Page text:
Japanese Stone Lantern Unknown
Japanese stone lantern, in Japanese Toro, or Tourou. The earliest were introduced to Japan from China through Korea along with Buddhism. Stone lanterns, or Ishidourou, were used first as votive lights at temples and shrines. Later they were used to light the ground of these religious precincts. Secular use began in the 16c. when stone lanterns were used by tea masters for gardens surrounding their tea huts.
Almost all Japanese stone lanterns are divided into separate parts. From bottom to top, the base: Kiso, the pilar: Sao, firebox base: Chudai, the firebox: Hibukuro, the roof: Kasa and the jewel: Houju.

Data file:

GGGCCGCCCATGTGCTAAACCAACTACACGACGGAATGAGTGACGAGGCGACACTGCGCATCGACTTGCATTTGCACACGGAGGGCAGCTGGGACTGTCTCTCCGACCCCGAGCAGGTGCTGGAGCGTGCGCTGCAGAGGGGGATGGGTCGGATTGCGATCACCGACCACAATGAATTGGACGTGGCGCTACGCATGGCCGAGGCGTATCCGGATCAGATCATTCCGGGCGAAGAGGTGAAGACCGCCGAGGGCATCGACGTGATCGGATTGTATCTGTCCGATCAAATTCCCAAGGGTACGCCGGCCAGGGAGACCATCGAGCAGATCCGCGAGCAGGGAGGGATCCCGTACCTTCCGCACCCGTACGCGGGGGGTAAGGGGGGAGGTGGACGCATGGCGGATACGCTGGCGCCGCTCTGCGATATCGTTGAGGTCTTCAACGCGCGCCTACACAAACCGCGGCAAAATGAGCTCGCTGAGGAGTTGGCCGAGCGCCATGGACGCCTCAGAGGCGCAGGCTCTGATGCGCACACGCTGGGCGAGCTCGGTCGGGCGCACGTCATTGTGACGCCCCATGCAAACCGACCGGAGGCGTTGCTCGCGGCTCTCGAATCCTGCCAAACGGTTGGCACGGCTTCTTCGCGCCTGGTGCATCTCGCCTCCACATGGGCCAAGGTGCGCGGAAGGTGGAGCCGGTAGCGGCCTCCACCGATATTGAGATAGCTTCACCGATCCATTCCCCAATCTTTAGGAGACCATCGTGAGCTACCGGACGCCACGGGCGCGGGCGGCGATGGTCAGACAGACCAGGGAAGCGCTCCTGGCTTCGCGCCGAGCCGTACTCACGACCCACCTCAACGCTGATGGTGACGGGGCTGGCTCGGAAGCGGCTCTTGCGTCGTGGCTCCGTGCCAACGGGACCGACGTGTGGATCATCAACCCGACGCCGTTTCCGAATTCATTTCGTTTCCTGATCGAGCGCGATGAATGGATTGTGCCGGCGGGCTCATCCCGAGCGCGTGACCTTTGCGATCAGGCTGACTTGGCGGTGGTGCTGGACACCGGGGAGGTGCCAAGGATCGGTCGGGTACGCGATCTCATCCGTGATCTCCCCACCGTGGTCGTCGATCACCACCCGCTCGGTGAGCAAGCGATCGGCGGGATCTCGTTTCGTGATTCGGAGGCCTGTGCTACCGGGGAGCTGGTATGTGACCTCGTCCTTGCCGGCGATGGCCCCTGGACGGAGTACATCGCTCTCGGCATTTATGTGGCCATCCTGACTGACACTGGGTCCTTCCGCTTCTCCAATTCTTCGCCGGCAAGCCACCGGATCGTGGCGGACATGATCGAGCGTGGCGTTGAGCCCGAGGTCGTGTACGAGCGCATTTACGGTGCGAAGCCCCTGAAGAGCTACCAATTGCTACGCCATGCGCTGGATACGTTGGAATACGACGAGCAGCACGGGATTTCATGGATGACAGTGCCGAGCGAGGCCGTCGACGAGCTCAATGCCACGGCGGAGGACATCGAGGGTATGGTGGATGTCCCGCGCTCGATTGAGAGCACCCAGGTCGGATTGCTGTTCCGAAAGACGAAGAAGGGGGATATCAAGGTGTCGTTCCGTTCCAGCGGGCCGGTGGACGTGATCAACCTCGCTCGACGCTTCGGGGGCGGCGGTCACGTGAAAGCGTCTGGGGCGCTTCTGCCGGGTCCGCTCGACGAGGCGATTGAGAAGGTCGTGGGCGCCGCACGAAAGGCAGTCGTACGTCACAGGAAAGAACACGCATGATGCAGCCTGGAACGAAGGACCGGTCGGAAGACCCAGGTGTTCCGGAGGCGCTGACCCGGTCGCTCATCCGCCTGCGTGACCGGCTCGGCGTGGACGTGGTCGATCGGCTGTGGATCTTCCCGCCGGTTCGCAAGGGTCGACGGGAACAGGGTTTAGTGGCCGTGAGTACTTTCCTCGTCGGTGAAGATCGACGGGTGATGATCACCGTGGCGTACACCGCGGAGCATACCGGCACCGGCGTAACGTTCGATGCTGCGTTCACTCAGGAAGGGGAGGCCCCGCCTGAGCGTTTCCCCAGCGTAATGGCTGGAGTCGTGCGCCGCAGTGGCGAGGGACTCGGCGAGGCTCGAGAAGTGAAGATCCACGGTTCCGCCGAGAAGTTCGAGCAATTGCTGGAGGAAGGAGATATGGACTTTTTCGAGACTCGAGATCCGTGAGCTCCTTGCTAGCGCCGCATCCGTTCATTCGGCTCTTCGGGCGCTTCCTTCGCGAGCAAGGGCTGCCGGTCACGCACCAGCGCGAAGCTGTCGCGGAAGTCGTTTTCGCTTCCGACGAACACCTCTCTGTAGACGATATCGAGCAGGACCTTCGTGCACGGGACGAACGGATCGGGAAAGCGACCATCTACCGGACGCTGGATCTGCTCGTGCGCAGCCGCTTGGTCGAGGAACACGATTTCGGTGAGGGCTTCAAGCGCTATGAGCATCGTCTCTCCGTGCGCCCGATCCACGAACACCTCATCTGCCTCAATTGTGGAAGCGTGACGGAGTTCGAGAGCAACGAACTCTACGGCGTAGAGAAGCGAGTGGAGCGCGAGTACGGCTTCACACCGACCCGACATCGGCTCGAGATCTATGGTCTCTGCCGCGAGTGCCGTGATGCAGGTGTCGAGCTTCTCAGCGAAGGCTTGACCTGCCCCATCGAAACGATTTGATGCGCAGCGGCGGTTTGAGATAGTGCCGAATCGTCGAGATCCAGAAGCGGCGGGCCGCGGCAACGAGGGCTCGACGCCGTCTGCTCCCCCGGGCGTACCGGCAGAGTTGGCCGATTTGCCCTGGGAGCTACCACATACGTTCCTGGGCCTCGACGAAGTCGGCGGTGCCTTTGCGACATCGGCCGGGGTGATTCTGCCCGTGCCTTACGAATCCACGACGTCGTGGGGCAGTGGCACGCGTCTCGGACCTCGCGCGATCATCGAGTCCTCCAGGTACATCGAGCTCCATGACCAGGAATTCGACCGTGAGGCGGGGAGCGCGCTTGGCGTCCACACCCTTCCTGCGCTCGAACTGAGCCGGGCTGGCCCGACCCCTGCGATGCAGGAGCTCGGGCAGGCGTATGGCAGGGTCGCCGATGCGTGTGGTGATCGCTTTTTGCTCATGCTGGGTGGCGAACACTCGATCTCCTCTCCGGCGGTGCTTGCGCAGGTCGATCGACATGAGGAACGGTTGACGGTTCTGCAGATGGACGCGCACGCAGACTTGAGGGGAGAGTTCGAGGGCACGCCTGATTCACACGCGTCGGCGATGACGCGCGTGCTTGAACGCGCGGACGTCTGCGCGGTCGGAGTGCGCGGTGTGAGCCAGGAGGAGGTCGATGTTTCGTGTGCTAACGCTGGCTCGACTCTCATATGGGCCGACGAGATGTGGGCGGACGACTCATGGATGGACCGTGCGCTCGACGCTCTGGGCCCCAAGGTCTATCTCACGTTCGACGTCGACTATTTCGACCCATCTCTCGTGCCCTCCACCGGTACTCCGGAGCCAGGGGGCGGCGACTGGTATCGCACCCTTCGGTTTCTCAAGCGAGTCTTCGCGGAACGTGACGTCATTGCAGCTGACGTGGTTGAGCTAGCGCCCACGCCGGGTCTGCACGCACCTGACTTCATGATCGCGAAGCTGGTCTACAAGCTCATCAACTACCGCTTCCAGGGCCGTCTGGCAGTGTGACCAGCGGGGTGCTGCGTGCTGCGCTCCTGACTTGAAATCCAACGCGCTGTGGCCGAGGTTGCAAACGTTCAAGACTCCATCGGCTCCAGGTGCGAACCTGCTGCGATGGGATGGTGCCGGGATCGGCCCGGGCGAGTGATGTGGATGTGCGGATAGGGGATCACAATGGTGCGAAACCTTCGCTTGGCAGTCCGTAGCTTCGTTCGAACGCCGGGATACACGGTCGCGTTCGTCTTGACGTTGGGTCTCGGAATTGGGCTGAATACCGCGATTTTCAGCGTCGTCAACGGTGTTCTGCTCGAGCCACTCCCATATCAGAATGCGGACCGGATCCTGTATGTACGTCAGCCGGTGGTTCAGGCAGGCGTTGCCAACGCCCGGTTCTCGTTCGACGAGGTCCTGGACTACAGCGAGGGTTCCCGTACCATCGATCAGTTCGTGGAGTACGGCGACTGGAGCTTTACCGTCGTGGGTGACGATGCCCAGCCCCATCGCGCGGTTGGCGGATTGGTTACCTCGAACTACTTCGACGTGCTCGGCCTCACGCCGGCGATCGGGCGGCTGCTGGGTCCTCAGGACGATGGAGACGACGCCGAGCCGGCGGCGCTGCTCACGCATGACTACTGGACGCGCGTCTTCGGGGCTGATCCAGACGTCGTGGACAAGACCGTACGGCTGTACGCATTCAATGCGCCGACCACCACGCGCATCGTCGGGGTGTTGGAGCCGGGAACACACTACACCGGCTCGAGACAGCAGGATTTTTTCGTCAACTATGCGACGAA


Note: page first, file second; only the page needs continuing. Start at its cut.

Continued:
This lantern is an unknown type. It seems that the base, the column, and the firebox belong together. The roof, however, seems from a different lantern. In Japan often lanterns are found that are combined from different lanterns.
• Origin: Nagoya
• Material: Hirukawa stone
• Age: Edo Period
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|0101-0072||80 cm||80 cm||180 cm||This item is sold|
This item is sold